The California Coastal Commission has approved a landscaping project begun in 1999 on the northwest perimeter of Los Angeles International Airport (LAX) that includes a landscaped path and removal of 90 palm trees that were planted illegally.
The project is bounded by the south side of Waterview Street, Rindge Avenue and Napoleon Street — between Pershing Drive and Vista del Mar in Playa del Rey.
Work on the project is scheduled to begin in mid-April, although the palm trees will remain until officials of Los Angeles World Airports — the City of Los Angeles agency that operates LAX and other city airports — have hired a private contractor through the mandatory bid process, which may take four months, said Nancy Castles, LAX spokeswoman.
The project originated when local residents asked airport officials to beautify the 30-foot-wide strip of land — filled with weeds, rodents and the occasional snake — along Waterview and Napoleon Streets, and Rindge Avenue from Pershing Drive to Vista del Mar.
Officials hadn’t applied for a permit from the California Coastal Commission and had 90 Mexican fan palms planted, to the annoyance of homeowners who called the trees “ugly,” and said the palms blocked their ocean views.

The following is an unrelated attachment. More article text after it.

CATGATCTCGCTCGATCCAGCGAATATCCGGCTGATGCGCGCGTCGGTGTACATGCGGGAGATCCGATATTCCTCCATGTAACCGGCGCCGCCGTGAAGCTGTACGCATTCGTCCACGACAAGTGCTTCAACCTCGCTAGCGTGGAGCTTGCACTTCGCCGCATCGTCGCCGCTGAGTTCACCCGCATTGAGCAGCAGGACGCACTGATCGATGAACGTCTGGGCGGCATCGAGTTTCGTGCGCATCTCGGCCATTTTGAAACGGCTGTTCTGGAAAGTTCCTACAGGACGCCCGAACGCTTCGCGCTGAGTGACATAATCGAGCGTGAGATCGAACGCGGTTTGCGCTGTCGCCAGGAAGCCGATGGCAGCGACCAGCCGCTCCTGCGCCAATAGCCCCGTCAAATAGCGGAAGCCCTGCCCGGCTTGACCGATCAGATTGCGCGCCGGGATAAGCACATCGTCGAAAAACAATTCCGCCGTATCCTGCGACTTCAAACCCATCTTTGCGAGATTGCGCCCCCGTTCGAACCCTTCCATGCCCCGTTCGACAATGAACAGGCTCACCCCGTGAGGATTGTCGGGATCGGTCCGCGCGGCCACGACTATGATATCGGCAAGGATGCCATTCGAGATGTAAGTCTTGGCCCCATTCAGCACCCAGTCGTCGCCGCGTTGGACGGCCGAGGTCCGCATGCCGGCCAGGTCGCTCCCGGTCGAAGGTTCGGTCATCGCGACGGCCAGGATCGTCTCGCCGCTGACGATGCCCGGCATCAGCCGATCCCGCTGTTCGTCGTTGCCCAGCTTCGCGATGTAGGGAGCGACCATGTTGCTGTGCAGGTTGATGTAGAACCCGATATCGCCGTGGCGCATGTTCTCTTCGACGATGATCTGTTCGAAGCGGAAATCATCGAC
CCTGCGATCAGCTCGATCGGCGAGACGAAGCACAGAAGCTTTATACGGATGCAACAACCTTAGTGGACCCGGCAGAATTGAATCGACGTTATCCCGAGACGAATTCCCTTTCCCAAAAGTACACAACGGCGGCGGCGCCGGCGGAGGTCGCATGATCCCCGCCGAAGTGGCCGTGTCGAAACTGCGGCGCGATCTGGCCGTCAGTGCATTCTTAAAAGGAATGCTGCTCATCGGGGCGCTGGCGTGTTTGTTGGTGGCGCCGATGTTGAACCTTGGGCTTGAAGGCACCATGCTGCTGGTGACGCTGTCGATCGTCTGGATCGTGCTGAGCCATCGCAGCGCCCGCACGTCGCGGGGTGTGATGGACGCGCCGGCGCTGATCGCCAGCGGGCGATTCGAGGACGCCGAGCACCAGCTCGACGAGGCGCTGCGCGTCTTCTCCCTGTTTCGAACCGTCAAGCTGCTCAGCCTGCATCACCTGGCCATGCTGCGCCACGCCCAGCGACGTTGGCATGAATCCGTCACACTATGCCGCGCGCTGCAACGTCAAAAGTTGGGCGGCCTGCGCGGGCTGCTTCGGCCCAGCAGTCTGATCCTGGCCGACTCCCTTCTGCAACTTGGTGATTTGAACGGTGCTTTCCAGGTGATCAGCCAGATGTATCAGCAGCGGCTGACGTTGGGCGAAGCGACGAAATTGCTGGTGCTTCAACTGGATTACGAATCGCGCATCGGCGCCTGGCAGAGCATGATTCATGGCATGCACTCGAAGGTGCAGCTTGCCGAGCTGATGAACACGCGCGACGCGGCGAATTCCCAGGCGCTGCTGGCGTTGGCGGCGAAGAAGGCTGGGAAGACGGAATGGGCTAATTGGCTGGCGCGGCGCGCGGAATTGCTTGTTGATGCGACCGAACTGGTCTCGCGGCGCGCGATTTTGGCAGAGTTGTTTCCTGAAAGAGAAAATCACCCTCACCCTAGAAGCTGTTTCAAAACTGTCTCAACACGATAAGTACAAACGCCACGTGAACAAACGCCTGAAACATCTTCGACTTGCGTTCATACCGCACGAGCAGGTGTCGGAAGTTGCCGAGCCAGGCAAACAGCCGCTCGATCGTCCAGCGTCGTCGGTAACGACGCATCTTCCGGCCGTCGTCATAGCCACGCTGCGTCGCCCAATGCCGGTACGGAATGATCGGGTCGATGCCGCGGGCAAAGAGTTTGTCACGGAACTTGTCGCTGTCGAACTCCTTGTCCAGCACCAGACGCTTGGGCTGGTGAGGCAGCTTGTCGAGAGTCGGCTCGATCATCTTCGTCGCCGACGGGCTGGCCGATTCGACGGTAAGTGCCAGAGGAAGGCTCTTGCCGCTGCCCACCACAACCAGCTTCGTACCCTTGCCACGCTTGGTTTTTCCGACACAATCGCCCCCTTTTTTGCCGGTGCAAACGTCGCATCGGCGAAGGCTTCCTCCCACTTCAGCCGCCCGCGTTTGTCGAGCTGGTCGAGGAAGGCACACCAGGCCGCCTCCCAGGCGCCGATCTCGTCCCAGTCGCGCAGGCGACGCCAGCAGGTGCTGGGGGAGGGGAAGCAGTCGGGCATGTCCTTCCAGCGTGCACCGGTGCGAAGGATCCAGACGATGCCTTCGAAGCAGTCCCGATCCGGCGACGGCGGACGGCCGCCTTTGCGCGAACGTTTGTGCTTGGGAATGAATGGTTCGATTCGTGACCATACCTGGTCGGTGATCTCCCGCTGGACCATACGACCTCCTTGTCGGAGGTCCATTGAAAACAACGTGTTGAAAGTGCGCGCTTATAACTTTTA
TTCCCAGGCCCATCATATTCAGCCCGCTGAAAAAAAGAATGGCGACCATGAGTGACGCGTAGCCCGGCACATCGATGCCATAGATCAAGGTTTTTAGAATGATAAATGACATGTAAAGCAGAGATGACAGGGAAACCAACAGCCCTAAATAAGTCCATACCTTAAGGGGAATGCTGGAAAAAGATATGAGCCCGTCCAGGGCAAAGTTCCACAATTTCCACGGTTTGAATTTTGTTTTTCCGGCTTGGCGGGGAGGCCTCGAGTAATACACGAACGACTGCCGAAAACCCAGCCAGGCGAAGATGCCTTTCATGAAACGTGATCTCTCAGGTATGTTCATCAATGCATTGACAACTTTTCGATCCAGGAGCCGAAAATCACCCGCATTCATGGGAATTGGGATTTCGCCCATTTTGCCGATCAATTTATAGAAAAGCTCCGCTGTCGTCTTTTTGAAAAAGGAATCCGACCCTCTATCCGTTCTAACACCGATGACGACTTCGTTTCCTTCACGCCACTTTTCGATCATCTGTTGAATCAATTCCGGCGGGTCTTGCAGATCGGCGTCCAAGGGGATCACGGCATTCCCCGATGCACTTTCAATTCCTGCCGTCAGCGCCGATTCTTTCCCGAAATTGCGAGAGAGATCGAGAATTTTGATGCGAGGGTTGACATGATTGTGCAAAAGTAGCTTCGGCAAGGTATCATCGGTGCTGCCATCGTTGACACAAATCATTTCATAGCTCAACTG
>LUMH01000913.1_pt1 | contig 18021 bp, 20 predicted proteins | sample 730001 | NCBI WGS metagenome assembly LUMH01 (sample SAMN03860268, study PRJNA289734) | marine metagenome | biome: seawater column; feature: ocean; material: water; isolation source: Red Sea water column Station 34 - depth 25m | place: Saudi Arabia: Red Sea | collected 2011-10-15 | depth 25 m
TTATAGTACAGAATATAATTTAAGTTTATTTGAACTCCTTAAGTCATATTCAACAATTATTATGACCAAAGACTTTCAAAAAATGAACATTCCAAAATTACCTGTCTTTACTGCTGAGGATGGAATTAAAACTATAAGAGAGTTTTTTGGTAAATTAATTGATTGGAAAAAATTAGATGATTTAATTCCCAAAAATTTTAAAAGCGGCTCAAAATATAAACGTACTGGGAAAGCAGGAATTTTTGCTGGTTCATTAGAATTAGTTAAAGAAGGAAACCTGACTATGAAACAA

A local environmental organization claimed that the palms were non-native vegetation that could harm sensitive plants and insects in the adjacent dunes area.
Castles said that an extensive grading and planting plan specifies where non-native vegetation can be removed by machine and where it has to be removed by hand.
Native lupine on one section of Waterview Street will be fenced off to avoid damage by the workers, Castles said.
The area will now be bordered by vinyl-clad chain link fence instead of the decorative wrought iron fencing first planned, said Castles.
Neighborhood resident Bonnie Levine contacted airport and California Coastal Commission officials last year in an effort to get the stalled project of removing the palms moving forward, and she initiated efforts to have airport officials and coastal commission officials come and examine the site.
Longtime resident Barbara Griffin, who said she had given up hope that the project would be completed and the trees removed, says she is thrilled by the decision to restart the removal of the palms, adding that she never thought the project of clearing the trees would ever happen.